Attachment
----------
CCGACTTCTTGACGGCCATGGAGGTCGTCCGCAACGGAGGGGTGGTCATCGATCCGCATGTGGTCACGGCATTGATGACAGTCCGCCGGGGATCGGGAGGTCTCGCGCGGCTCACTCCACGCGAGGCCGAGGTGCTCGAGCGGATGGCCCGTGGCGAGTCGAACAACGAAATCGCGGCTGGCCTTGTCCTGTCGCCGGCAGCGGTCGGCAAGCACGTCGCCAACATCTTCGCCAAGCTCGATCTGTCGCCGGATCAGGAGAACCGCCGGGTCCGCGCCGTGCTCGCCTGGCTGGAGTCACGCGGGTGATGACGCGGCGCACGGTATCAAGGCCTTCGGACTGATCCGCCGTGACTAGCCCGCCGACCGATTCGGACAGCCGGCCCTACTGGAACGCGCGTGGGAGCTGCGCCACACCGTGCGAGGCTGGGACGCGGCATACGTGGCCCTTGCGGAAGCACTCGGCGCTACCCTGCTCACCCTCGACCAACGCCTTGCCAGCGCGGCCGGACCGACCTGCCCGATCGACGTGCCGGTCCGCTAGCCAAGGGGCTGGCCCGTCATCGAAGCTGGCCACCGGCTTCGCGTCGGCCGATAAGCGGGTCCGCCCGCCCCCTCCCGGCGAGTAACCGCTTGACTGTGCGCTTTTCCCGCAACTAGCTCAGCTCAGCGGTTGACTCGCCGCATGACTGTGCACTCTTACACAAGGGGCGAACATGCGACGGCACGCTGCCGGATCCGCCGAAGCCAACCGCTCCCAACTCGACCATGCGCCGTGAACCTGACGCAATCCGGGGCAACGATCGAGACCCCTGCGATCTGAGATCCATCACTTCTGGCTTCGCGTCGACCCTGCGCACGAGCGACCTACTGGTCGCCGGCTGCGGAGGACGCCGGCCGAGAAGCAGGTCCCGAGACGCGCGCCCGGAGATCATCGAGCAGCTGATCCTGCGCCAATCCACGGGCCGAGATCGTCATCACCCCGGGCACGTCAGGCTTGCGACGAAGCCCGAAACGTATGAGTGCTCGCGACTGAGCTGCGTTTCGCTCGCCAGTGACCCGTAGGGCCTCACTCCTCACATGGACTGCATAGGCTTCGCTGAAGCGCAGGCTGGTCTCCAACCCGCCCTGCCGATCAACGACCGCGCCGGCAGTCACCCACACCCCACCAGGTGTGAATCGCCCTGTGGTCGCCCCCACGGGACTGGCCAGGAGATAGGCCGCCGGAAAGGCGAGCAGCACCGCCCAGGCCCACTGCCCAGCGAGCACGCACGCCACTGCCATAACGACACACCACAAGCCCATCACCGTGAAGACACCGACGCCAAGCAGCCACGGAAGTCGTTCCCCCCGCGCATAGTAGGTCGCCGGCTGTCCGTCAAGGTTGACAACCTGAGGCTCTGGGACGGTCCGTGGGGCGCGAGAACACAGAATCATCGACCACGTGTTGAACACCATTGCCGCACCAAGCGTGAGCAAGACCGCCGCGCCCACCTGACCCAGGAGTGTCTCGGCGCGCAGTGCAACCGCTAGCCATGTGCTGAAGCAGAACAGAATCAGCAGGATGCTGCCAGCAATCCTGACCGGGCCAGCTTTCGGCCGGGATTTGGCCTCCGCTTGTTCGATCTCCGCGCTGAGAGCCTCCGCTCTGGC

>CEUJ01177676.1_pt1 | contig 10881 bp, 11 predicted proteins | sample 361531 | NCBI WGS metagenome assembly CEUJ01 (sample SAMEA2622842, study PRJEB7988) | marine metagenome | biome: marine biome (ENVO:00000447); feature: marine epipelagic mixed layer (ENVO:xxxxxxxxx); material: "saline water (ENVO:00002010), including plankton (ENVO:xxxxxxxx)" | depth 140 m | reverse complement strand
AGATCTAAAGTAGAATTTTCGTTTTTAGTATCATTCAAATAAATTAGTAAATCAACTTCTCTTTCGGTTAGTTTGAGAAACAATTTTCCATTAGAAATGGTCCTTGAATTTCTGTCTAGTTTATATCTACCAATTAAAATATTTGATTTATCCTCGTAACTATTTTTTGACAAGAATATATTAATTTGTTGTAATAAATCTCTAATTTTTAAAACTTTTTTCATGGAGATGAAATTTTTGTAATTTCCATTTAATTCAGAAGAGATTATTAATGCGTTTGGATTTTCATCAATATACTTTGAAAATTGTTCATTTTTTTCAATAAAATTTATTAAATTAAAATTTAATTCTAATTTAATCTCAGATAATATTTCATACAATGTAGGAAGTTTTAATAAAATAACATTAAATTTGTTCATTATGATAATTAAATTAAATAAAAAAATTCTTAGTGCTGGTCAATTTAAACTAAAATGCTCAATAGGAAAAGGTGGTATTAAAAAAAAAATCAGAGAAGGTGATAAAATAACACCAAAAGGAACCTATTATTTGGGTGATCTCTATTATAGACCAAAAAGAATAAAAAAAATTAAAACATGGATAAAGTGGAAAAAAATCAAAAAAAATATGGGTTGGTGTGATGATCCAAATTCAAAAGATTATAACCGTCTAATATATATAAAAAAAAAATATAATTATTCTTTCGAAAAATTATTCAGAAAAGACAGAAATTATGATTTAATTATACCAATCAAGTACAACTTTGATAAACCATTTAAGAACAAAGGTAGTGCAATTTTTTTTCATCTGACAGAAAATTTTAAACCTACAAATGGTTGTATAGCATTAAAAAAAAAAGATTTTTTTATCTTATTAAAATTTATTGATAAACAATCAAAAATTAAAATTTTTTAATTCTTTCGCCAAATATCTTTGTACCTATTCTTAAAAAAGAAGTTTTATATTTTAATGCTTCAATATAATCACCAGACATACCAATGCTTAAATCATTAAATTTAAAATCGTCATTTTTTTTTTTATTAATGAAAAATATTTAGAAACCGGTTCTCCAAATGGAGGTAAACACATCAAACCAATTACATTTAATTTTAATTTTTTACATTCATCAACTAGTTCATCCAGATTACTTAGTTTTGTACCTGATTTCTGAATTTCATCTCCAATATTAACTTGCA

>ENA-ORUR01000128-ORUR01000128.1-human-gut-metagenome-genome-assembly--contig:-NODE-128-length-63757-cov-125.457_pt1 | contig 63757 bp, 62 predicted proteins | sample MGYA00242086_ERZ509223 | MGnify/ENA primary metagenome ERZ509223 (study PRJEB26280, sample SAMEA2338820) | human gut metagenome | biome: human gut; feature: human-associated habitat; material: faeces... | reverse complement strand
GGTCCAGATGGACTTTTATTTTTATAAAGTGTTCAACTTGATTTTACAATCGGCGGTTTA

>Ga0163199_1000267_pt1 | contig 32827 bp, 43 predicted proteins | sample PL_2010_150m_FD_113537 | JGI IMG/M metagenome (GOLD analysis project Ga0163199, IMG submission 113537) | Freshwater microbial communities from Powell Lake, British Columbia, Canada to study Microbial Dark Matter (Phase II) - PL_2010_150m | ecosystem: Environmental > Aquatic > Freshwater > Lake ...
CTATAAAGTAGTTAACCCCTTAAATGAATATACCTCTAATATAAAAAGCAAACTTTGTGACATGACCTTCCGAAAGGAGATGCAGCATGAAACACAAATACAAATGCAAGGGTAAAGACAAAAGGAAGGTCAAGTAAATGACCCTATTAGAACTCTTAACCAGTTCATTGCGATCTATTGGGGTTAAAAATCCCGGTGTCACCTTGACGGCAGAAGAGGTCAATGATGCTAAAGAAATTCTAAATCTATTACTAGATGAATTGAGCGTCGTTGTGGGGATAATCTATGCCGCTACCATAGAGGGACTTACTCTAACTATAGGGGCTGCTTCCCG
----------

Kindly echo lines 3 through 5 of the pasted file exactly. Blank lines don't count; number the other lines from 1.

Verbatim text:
AGATCTAAAGTAGAATTTTCGTTTTTAGTATCATTCAAATAAATTAGTAAATCAACTTCTCTTTCGGTTAGTTTGAGAAACAATTTTCCATTAGAAATGGTCCTTGAATTTCTGTCTAGTTTATATCTACCAATTAAAATATTTGATTTATCCTCGTAACTATTTTTTGACAAGAATATATTAATTTGTTGTAATAAATCTCTAATTTTTAAAACTTTTTTCATGGAGATGAAATTTTTGTAATTTCCATTTAATTCAGAAGAGATTATTAATGCGTTTGGATTTTCATCAATATACTTTGAAAATTGTTCATTTTTTTCAATAAAATTTATTAAATTAAAATTTAATTCTAATTTAATCTCAGATAATATTTCATACAATGTAGGAAGTTTTAATAAAATAACATTAAATTTGTTCATTATGATAATTAAATTAAATAAAAAAATTCTTAGTGCTGGTCAATTTAAACTAAAATGCTCAATAGGAAAAGGTGGTATTAAAAAAAAAATCAGAGAAGGTGATAAAATAACACCAAAAGGAACCTATTATTTGGGTGATCTCTATTATAGACCAAAAAGAATAAAAAAAATTAAAACATGGATAAAGTGGAAAAAAATCAAAAAAAATATGGGTTGGTGTGATGATCCAAATTCAAAAGATTATAACCGTCTAATATATATAAAAAAAAAATATAATTATTCTTTCGAAAAATTATTCAGAAAAGACAGAAATTATGATTTAATTATACCAATCAAGTACAACTTTGATAAACCATTTAAGAACAAAGGTAGTGCAATTTTTTTTCATCTGACAGAAAATTTTAAACCTACAAATGGTTGTATAGCATTAAAAAAAAAAGATTTTTTTATCTTATTAAAATTTATTGATAAACAATCAAAAATTAAAATTTTTTAATTCTTTCGCCAAATATCTTTGTACCTATTCTTAAAAAAGAAGTTTTATATTTTAATGCTTCAATATAATCACCAGACATACCAATGCTTAAATCATTAAATTTAAAATCGTCATTTTTTTTTTTATTAATGAAAAATATTTAGAAACCGGTTCTCCAAATGGAGGTAAACACATCAAACCAATTACATTTAATTTTAATTTTTTACATTCATCAACTAGTTCATCCAGATTACTTAGTTTTGTACCTGATTTCTGAATTTCATCTCCAATATTAACTTGCA

>ENA-ORUR01000128-ORUR01000128.1-human-gut-metagenome-genome-assembly--contig:-NODE-128-length-63757-cov-125.457_pt1 | contig 63757 bp, 62 predicted proteins | sample MGYA00242086_ERZ509223 | MGnify/ENA primary metagenome ERZ509223 (study PRJEB26280, sample SAMEA2338820) | human gut metagenome | biome: human gut; feature: human-associated habitat; material: faeces... | reverse complement strand
GGTCCAGATGGACTTTTATTTTTATAAAGTGTTCAACTTGATTTTACAATCGGCGGTTTA